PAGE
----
The Drip system is probably the widely used type amongst all the hydroponic methods. With this method, a pump is set to drip nutrient solution onto the base of each plant. The Nutrient Film Technique (NFT) system has a constant stream of nutrient solution that flows over the roots of the plants. The Aeroponic is the most technologically-advanced among all the hydroponic methods. There is a need to expose the roots to the air and mist it with the nutrient solution every few minutes.

Companies Using Hydroponic Methods

Farming using hydroponic methods certainly offers many benefits. It’s not surprising that many businesses ventures are banking on the benefits of hydroponic farming.

  • Grobo, the do-it-all grow box lets you grow food at the comfort of your own home. The design is for every type of food grower. Grobo founder and CEO Bjorn Dawson share that the box is suitable to grow a range of crops including kale, tomatoes, strawberries, peppers, and herbs.
  • Urban Farmers Pro – a social startup based in Boston, Massachusetts, is co-founded by Klaus Hergett and Daniel Ramirez. The founders realize that cities can be food deserts where people living in crowded spaces do not have access to fresh and healthy food. Using a hydroponic technology called VIOS, city dwellers and urban natives can now grow their food even with limited space.
  • Iron Ox was founded in 2015 by Brandon Alexander and Jon Binney. Using hydroponics and robotics, Iron Ox aims to increase better produce for everyone using fewer resources.
  • The Homestead Hydroponic Farm is a boutique hydroponic farm, producing vegetables that are unusual, fresh, taste great, and keep well. The Homestead Hydroponic Farm has always been faithful to its goal: to focus on sustainable growing, water conservation, environmental consciousness, time/ space efficiency, consistent quality crops with better shelf life, and natural pest control.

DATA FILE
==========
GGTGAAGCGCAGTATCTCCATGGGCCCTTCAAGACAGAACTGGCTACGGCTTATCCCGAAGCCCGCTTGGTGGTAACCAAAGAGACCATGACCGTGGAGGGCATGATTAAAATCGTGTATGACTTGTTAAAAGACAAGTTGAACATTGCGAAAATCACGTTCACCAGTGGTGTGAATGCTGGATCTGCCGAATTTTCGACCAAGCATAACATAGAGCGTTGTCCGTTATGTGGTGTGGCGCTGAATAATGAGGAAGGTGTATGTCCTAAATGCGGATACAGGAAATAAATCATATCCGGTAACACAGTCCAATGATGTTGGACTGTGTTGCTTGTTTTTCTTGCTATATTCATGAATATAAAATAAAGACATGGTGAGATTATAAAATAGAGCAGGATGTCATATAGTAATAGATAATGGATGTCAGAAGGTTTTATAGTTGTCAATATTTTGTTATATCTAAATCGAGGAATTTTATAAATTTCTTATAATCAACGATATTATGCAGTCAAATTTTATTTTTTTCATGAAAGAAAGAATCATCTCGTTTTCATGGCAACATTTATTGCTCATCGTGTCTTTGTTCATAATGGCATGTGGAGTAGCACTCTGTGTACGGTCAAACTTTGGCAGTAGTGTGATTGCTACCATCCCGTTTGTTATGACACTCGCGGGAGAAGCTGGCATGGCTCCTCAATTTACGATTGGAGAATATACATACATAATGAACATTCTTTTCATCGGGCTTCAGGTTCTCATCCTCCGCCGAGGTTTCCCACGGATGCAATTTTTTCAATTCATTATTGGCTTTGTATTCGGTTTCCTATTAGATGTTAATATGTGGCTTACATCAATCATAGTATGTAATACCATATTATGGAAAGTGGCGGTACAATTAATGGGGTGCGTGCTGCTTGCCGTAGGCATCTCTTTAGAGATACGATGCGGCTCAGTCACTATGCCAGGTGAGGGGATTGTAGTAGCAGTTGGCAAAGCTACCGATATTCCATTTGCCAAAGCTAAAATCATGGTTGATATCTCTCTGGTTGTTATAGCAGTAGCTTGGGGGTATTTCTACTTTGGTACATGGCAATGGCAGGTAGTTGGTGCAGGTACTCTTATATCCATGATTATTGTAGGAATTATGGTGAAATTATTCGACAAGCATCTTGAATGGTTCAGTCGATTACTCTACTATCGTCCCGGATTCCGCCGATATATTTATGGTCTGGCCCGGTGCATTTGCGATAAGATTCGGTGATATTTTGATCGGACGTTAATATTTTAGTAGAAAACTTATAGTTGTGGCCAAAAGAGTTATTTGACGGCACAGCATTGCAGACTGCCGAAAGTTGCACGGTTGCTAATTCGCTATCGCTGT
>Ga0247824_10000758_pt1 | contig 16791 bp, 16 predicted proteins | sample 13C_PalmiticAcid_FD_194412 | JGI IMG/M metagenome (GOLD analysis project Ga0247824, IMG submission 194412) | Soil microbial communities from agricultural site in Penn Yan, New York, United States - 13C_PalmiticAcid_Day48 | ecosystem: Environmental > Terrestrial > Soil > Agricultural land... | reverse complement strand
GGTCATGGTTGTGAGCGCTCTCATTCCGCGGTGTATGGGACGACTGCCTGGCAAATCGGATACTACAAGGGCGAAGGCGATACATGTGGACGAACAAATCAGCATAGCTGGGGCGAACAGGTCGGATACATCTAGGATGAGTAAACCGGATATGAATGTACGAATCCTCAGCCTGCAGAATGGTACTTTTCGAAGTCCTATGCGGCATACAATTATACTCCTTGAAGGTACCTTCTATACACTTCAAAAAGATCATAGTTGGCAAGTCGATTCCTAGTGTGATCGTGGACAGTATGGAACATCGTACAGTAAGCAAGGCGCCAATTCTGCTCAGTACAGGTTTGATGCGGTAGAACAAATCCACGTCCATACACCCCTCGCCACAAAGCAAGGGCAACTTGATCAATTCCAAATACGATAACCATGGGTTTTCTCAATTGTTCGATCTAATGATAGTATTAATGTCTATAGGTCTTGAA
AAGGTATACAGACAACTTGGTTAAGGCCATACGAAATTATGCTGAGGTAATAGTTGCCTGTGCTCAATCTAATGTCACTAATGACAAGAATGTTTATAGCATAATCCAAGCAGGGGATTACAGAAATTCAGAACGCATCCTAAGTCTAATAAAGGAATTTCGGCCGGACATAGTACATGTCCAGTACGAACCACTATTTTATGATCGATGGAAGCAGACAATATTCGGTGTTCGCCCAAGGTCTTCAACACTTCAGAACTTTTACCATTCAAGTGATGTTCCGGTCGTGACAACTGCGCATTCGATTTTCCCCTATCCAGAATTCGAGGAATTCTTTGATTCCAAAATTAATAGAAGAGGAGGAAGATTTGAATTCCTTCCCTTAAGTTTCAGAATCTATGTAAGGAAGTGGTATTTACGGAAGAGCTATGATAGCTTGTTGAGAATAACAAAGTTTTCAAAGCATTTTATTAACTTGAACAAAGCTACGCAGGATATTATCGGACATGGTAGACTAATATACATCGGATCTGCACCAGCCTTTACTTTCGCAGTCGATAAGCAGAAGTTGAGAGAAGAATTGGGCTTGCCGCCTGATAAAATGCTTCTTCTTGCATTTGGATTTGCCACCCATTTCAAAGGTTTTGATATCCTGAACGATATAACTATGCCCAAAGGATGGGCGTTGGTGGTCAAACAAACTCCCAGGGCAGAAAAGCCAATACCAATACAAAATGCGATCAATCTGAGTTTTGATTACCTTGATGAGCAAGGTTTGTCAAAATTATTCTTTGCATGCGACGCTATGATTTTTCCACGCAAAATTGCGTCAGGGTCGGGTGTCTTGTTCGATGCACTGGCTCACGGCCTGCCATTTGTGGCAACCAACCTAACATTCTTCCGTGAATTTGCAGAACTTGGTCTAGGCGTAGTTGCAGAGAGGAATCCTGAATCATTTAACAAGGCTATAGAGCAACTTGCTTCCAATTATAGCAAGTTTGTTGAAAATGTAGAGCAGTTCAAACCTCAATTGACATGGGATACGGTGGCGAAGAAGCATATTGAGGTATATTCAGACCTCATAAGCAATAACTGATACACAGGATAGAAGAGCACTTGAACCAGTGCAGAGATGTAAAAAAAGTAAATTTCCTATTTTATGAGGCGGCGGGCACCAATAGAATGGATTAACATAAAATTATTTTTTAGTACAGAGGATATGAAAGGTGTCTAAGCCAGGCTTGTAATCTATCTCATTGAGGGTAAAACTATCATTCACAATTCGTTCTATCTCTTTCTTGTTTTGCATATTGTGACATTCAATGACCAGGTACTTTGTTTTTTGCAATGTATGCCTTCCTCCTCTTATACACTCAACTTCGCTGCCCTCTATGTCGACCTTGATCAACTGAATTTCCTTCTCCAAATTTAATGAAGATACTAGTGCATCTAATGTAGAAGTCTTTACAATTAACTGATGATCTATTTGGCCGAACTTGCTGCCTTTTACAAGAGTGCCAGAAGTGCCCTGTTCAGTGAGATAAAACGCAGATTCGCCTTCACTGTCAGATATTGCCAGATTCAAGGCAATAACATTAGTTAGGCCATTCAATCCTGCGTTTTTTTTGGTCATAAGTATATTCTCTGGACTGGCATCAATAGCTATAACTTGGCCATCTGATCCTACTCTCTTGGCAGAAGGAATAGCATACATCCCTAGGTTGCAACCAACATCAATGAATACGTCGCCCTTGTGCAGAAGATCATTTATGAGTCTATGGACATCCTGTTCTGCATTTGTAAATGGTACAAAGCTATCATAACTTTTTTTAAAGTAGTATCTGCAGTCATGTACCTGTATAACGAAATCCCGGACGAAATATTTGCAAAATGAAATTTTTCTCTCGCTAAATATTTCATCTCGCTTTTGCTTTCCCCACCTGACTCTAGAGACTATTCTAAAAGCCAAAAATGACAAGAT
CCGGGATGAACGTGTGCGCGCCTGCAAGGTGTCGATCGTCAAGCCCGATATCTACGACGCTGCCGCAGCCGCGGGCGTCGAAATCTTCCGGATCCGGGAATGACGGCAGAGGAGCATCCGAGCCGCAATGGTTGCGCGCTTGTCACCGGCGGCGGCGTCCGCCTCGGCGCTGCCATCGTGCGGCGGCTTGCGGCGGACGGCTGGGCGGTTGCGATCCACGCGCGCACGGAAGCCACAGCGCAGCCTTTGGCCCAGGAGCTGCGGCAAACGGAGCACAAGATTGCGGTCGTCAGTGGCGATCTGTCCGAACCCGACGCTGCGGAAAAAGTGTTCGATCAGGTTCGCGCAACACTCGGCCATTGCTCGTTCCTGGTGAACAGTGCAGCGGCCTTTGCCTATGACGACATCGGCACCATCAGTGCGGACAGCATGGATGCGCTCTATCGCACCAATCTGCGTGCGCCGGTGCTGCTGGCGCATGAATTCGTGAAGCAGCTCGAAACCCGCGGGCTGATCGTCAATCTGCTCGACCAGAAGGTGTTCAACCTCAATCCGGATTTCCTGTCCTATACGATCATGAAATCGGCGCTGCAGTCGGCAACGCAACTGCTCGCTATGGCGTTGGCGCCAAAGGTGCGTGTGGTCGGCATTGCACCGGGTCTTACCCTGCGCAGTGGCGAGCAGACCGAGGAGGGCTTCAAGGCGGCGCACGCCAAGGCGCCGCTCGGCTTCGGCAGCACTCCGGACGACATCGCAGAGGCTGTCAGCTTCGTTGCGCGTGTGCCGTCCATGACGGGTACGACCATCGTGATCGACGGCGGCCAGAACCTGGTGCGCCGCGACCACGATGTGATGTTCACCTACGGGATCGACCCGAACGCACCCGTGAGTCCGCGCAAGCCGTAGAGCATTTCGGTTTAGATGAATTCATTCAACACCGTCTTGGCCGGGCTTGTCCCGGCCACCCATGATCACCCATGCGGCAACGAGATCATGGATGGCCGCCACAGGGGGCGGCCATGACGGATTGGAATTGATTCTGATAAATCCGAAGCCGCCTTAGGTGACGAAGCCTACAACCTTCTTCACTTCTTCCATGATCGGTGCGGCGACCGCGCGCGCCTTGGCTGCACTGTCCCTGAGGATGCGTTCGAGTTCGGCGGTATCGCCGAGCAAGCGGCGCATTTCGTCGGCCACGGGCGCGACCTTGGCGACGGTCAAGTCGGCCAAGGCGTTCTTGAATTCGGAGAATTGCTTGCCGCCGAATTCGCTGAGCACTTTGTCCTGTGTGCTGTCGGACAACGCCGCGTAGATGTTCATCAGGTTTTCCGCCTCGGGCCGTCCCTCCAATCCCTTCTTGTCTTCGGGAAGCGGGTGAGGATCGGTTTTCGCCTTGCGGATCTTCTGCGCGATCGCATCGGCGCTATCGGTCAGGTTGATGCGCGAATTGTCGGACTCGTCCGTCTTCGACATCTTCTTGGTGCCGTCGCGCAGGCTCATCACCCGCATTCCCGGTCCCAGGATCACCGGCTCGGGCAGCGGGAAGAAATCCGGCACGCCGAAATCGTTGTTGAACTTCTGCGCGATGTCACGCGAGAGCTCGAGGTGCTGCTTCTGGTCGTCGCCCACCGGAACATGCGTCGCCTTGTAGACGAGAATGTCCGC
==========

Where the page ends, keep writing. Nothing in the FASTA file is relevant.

• Cloudponics founders Nicolas Ruiz and Pepijn van der Krogt mission in setting up Cloudponics is to allow everyday people to grow healthy plants without time constraints. Using cloud technology, growers can plant, using hydroponic methods within the comforts of their home and monitor their plant using the Cloudponics app.

Water Conservation as a Global Issue

Thankfully, most people have access to fresh water by just turning on the tap. However, billions of people have no access to clean water and sanitation. Additionally, 4,800 people, mostly children, perish due to water-borne diseases despite the advances in technology.

Unfortunately, with large-scale farming and industrialization, we overuse and over tap our rivers and groundwater. Evidently, modern human activities have altered the natural water renewal cycle. The ill effects of altered hydrosphere include prolonged dry seasons, drought, eutrophication, and acid rain. Ultimately, we have to remember that there is a limit to our water resources and it’s finite. Rethinking how we manage our water resources is vital for all life on earth, now and in the future.


For more on Bold Business’ indoor farming series, check out these stories on Box Greensaeroponics, and this one on vertical farming.